Just in

Designer vaginas – do we need them?

I must admit that when I first read last week’s reports in the media that ‘designer vagina’ surgery in the UK had increased five-fold over the last decade, I thought someone was joking. However, the figures are irrefutable – the NHS carried out over 2000 of these specialist operations in 2010, according to its records.

In addition, the Royal College of Obstetricians and Gynaecologists (‘RCOG’) and the British Society for Paediatric and Adolescent Gynaecology have warned that this may just be the ‘tip of the iceberg’, because private clinic have no obligation to record or report data.

Apparently the most common form of female cosmetic surgery is labiaplasty, in which the size of the patients’ labia minora is reduced.

Dame Suzi Leather, chairman of RCOG’s ethics committee, has suggested the surge in these types of procedures was partly fuelled by inaccurate advertising and the mass media, adding that “Some women are requesting it solely for cosmetic reasons and these decisions are not always being made on an informed understanding of the normal variations that exist, but influenced by images from popular culture and the pornography industry”.

There may be something in this theory. In my Daily Mail this week, there was a report on the findings of an Anne Summers survey into female relationships with porn in which  9% of women consulted admitted they watched porn on their own on a daily basis, 40% claimed they did so weekly and 55% owned up to at least once a month. Another 40% admitted that they’d made their own porn, albeit that the majority (76%) said that they preferred ‘soft porn’ to the hard-core variety.

Well, well, well. Disregarding the squeamish side of the subject, let’s get to the heart of the subject – if that’s not an inappropriate term when we’re talking about ‘down there’.

One thing that concerns me, from the feminist point of view, is that – as far as the media is concerned – women seem to give the impression that, if we’re not all over the place on any given subject you might care to name, there are very nearly as many different opinions as there are females.

On the one hand, it seems, women are simply demanding equality – in terms of salary, opportunity, protection from gender discrimination – plus the right to be respected by men and not treated as sex objects.

On the other, we (or rather those we know) delight in watching horrendous trash reality television shows like TOWIE and then devour Norwegian forests’ worth of gaudy weekly gossip magazines, in which hundreds of girls, seemingly famous only for being famous, build lucrative careers out of seedy ‘tell all’ sex-and-drugs stories, pouting bikini shots and staged appearances on red carpets, outside night clubs and on holiday in Caribbean resorts.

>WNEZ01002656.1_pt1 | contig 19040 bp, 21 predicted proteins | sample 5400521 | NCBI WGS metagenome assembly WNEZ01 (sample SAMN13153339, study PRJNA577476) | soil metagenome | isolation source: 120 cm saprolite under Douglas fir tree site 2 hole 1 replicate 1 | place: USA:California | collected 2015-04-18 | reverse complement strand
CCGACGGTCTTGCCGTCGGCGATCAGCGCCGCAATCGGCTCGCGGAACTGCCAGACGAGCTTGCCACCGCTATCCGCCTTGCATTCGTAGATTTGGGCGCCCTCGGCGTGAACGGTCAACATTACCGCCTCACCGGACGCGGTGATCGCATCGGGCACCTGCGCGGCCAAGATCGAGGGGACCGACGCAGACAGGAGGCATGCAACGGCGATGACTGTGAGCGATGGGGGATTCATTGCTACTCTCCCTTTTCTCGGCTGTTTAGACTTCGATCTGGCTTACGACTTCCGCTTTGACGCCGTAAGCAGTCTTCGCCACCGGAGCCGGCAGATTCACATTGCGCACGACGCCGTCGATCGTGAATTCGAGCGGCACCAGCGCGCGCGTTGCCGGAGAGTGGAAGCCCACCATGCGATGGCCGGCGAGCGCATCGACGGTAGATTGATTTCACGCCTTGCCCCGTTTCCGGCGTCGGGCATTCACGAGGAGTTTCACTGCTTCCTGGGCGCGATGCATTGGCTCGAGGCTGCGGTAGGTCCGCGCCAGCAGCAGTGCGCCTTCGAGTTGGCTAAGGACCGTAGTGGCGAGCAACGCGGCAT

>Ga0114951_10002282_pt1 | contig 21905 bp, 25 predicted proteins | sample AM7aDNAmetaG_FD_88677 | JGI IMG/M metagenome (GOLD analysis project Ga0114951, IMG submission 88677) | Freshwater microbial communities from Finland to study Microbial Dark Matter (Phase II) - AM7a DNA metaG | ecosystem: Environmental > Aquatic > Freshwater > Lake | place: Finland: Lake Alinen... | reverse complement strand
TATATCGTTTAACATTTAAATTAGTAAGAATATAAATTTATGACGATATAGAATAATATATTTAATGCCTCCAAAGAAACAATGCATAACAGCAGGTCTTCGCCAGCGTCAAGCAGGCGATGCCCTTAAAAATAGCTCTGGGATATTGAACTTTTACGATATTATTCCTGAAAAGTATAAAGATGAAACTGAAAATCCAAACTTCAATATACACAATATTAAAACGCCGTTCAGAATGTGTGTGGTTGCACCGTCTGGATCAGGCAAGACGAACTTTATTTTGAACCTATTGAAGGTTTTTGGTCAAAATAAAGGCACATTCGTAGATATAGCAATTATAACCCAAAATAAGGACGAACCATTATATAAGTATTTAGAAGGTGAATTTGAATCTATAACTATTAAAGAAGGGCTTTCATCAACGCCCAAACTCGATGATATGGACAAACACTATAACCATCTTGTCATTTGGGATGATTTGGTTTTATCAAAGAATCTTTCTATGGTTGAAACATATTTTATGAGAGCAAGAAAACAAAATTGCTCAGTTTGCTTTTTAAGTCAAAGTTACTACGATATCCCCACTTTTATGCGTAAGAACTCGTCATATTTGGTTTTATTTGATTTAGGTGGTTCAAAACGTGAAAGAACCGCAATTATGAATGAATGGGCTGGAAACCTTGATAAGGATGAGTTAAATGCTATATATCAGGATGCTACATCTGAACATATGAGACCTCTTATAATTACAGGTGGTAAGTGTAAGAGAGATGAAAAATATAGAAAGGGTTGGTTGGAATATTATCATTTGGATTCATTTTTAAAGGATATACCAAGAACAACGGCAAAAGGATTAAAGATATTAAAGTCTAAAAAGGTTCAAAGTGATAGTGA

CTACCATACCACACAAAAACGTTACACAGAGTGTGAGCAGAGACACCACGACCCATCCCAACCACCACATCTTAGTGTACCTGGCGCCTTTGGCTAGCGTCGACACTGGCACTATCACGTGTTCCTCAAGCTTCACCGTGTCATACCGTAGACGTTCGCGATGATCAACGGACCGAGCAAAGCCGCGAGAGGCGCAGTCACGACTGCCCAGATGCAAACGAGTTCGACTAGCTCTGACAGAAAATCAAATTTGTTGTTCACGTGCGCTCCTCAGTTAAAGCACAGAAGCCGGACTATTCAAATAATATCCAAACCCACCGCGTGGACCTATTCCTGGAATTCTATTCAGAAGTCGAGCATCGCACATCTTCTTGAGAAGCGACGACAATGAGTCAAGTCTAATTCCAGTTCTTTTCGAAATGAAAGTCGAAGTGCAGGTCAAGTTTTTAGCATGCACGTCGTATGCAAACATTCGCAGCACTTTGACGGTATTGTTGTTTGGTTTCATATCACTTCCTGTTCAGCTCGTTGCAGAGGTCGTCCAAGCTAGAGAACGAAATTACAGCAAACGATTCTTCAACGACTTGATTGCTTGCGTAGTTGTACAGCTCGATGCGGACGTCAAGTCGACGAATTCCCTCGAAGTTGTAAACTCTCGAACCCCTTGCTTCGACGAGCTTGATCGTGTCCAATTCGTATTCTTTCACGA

Virtually in the same breath, we’re suitably horrified by the prospect of our daughters’ favoured role models also getting their kits off in music videos or lads’ mag spreads and generally behaving like sluts. [Except, presumably, when these stars want to – because, of course, as modern women we all have the right to celebrate our sexuality if we so wish].

As ‘senior feminists’, if that is a description that holds water for those of us who have spent decades climbing our chosen respectable professions to achieve financial security, the modern cult of celebrity undermines everything about the image and position of women in society that we have been fighting to establish.

The trouble is – if you were to stop a sizeable sample of young womanhood today in the street – I’d wager that a depressingly large percentage would admit aspiring to become WAGS, glamour models, or somehow just finding a route to earn pots of money without having to graft for it in the traditional sense.

designer2That brings me back to ‘designer vaginas’. We are all different and we should be celebrating that fact, not stealthily nipping off to Harley Street to have our doo-dahs re-arranged in line with the kind of thing that some pneumatic porn star was displaying in the dreadful video that hubby Patrick bought back from the pub one day last week.

Don’t get me wrong, I’m all for live and let live.

Nor am I opposed in principle to Botox, or a bit of a ‘snip, nip and tuck’ here and there, just to keep the ravages of time at bay.

It would be a bit hypocritical of me to be otherwise, given the raft of cosmetic enhancements I’ve subjected myself over the past decade and the full-on labiaplasty that Patrick has offered to pay for as one of my Christmas presents this year!

 

About Natalie Sampson

Writing under a pen-name for reasons of security, Natalie is a senior executive in the advertising industry. More Posts